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Tepperman’s up for London social responsibility award

3 February 2020
Community, Retail

LONDON, Ontario – Regional furniture, mattress and appliance powerhouse Tepperman’s has been named a finalist for this year’s Corporate Social Responsibility Award by the London Chamber of Commerce. The organisation’s annual London Business Achievement Awards recognizes business excellence in several categories.

In making the announcement, Tepperman’s was praised for the positive impact it has had on the communities it serves, its transparent exchange of best CSR practices among its stakeholders and enterprises, and for creating innovative solutions to tackle sustainability issues.

Electric car charging stations, such as the one seen here, can be found at all six Tepperman locations in southwestern Ontario.The London Chamber of Commerce has been recognising and celebrating achievement in this city’s business community since 1984. Its annual Business Achievement Awards gala showcases and celebrates some of its outstanding businesses and is believed to be one of the largest events of its kind in the country.

The full-scale retailer, which first opened here in 1997, has been working towards accelerating responsible business practices for the past several years through sustainable, profitable growth that delivers value for customers, colleagues, shareholders, communities and planet alike with an emphasis on waste reduction and partnership with schools on environmental programs.

The new London store, which houses the largest distribution centre among its six locations and opened in 2008, was one of the first recipients of the Don Smith Commercial Building Awards.

The family-owned and operated retailer launched a comprehensive program in 2015 to ensure its energy self-sufficiency and become a zero waste and socially responsible business. Some of the actions included:

  • reducing its energy consumption by 20% by 2025;
  • diverting 100% of waste from landfills with 401 tonnes of materials being recycled annually;
  • implementing a full energy management system and audit;
  • providing customers with courtesy electric car charging stations in every location;
  • collaborating with local charities to receive unwanted furniture from customers thus extending products’ lifecycle; and,
  • allocating discarded mattresses to a factory that recycles over 90% of raw materials into new products.

“It is truly a wonderful honour to be named a finalist for this year’s Business Achievement Awards in CSR and to be recognized among other leading businesses in the community,” said Andrew Tepperman, the retailer’s third generation president. “We completely believe that our company’s sustainability is directly linked to the welfare of the communities where we operate, and we make it a business imperative to demonstrate best practices and lead through social impact.”

Tepperman’s installed a living wall in its Kitchener store and invites local schools to visit and then talk to them about sustainability.Tepperman’s won the chamber’s Environmental Leadership Award in 2016 and the Essex Region Conservation Authority’s Corporate Environmental Achievement Award last year.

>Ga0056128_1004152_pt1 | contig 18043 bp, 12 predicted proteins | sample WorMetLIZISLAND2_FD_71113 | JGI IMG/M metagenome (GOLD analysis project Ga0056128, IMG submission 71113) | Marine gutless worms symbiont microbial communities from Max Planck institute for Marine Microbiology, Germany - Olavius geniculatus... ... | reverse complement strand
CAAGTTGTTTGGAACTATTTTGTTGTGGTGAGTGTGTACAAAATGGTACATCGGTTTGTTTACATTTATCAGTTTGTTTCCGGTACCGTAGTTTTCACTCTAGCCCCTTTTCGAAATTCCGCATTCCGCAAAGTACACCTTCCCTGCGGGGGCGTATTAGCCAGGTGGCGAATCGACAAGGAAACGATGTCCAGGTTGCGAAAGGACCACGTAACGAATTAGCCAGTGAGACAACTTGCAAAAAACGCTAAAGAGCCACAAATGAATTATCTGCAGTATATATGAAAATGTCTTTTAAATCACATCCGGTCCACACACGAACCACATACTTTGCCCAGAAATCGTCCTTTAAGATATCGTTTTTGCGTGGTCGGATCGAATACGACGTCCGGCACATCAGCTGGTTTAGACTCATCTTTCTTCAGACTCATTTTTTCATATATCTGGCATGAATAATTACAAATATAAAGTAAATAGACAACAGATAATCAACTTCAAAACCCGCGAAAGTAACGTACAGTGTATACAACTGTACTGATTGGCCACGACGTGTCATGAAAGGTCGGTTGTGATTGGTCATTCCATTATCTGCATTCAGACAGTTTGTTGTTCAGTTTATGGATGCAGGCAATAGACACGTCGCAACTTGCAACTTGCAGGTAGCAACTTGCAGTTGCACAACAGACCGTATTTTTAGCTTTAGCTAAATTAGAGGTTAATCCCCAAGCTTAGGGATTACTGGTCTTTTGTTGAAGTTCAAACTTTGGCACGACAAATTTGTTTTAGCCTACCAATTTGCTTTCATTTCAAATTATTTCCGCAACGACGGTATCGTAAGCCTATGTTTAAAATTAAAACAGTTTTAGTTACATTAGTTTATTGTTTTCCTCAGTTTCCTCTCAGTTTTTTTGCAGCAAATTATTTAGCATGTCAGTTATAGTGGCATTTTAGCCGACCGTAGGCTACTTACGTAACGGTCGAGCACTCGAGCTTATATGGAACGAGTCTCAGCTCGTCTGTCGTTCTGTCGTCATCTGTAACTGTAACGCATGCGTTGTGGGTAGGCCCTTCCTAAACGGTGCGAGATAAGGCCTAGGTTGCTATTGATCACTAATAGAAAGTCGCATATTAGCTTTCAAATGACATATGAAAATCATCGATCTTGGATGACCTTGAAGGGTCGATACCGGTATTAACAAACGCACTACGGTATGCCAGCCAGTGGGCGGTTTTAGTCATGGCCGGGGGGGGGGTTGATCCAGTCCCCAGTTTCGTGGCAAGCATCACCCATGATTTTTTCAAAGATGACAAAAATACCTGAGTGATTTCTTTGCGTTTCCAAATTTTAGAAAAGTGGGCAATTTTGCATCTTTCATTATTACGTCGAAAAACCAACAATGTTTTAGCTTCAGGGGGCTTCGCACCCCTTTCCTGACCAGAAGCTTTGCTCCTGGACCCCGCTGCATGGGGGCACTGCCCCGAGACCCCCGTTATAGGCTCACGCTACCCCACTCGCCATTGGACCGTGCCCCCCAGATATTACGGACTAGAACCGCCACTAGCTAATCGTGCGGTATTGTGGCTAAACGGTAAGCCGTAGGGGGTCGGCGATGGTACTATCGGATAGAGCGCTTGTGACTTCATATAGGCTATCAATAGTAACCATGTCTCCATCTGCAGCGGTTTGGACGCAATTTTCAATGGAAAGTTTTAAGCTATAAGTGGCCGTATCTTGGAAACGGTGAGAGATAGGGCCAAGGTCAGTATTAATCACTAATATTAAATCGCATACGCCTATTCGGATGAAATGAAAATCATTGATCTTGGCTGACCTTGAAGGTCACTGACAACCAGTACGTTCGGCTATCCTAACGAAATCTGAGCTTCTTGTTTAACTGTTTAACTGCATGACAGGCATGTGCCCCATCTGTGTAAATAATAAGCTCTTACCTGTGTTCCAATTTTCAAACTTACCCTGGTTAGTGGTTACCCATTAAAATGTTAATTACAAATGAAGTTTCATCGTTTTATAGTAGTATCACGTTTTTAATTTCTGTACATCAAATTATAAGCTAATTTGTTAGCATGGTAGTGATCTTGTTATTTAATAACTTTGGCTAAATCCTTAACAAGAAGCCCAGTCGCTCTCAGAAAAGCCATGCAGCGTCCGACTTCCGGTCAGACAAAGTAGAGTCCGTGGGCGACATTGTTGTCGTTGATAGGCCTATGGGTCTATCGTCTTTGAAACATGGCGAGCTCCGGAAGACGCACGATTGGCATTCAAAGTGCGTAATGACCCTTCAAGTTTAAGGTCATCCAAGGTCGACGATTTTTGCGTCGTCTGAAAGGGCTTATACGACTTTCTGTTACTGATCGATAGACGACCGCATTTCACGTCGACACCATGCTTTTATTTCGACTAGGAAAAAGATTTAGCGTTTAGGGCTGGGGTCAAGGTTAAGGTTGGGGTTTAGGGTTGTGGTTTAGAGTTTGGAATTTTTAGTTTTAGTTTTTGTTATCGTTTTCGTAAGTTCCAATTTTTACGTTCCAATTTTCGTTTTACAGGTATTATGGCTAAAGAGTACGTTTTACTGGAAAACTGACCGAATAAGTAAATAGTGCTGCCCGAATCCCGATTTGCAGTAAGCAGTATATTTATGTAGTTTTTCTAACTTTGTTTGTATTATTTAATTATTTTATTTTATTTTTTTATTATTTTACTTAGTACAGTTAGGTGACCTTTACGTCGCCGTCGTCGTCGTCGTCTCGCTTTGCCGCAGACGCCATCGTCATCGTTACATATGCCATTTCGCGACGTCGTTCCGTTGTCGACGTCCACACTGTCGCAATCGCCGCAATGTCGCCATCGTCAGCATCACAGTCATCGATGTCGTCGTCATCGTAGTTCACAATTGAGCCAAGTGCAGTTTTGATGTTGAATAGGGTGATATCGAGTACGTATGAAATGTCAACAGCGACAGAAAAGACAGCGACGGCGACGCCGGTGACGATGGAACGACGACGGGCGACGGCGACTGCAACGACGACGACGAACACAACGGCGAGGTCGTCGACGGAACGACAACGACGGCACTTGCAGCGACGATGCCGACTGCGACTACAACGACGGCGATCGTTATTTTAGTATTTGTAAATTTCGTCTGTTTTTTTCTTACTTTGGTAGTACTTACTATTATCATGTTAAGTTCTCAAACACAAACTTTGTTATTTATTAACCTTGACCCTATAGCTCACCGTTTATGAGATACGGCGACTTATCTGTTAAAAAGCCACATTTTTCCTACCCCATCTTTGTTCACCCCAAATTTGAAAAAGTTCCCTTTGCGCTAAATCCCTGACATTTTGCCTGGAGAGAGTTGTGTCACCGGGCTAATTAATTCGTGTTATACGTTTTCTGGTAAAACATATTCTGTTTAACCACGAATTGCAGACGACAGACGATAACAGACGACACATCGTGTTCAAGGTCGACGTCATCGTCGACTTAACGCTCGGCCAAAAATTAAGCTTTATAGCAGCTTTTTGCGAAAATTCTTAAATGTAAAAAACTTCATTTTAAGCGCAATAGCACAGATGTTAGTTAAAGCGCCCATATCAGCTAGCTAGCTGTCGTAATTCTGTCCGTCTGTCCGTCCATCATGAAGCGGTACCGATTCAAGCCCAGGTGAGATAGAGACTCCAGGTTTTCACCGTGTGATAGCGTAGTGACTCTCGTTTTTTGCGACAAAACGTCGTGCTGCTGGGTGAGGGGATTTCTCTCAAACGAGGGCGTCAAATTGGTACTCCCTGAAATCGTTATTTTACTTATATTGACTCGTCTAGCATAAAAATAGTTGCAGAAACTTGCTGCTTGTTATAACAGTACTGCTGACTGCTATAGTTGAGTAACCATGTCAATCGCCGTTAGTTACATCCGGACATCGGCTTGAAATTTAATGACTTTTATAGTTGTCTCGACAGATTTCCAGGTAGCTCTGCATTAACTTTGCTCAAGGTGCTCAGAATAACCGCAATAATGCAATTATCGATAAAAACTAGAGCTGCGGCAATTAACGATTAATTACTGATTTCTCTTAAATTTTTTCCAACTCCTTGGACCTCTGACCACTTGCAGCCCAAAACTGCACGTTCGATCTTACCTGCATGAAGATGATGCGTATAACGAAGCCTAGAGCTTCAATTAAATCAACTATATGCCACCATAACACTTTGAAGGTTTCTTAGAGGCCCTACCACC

In an interview with Home Goods Online, Tepperman said he firmly believes being a good steward of the environment is good for business. As an example, he cites the decision to install courtesy electric car charge stations at every one of their six stores, recalling what happened three years ago in Kitchener.

“Within the first month the local electric car club held asked to hold their weekend get togethers in our parking lot. None had ever been to our store but a number of them purchased items,” he said. “A week later, a customer sent me an e-mail from the same store, saying, ‘Dear Andrew, my wife and I were driving to Lowe’s to purchase appliances. My electric car was running low on battery. I have an app that directs me to the closest charge station. That led me to your parking lot. I plugged in. To kill some time while it charged, my wife and I walked into your store and were completely surprised. We had never heard of your company. In the end, we purchased five appliances from you. Thank you for the free charge.’.”

He also noted the company’s focus on sustainability is a powerful recruiting tool. During a recent MBA challenge with 45 university students, Tepperman’s asked what marketing message would be most important to them, including factors such as history, credit, sustainability and community work. Some 44 of the 45 stated sustainable would be the most important of those four messages.

“This has all been a big win for recruiting, especially with younger new hires,” Tepperman said. “They feel proud because sustainability aligns with their values.”

One of their latest initiatives involves sending all of their returned mattresses to a firm in Chicago that recycles every component, from the springs and foams to the ticking. They’ve also become a partner in Habitat for Humanity’s ReStore, program that repurposes old furniture.

About the only thing they don’t do is install solar panels on the rooves of their stores. Andrew Tepperman says its not for a lack of trying, but there are several obstacles, some of which are surprising.

After a decade of trying, they were approved to join Ontario’s Feed-In-Tarrif program, but circumstances changed and Tepperman began looking at doing it on their own as their newer stores are all able to support solar panels.  “Part of our ten-year 2025 Vision is to produce our own energy,” he said. “Our current challenge with solar is it needs to first be fed into the municipal energy system and then sold back. The majority of the city systems are not able to absorb the energy.”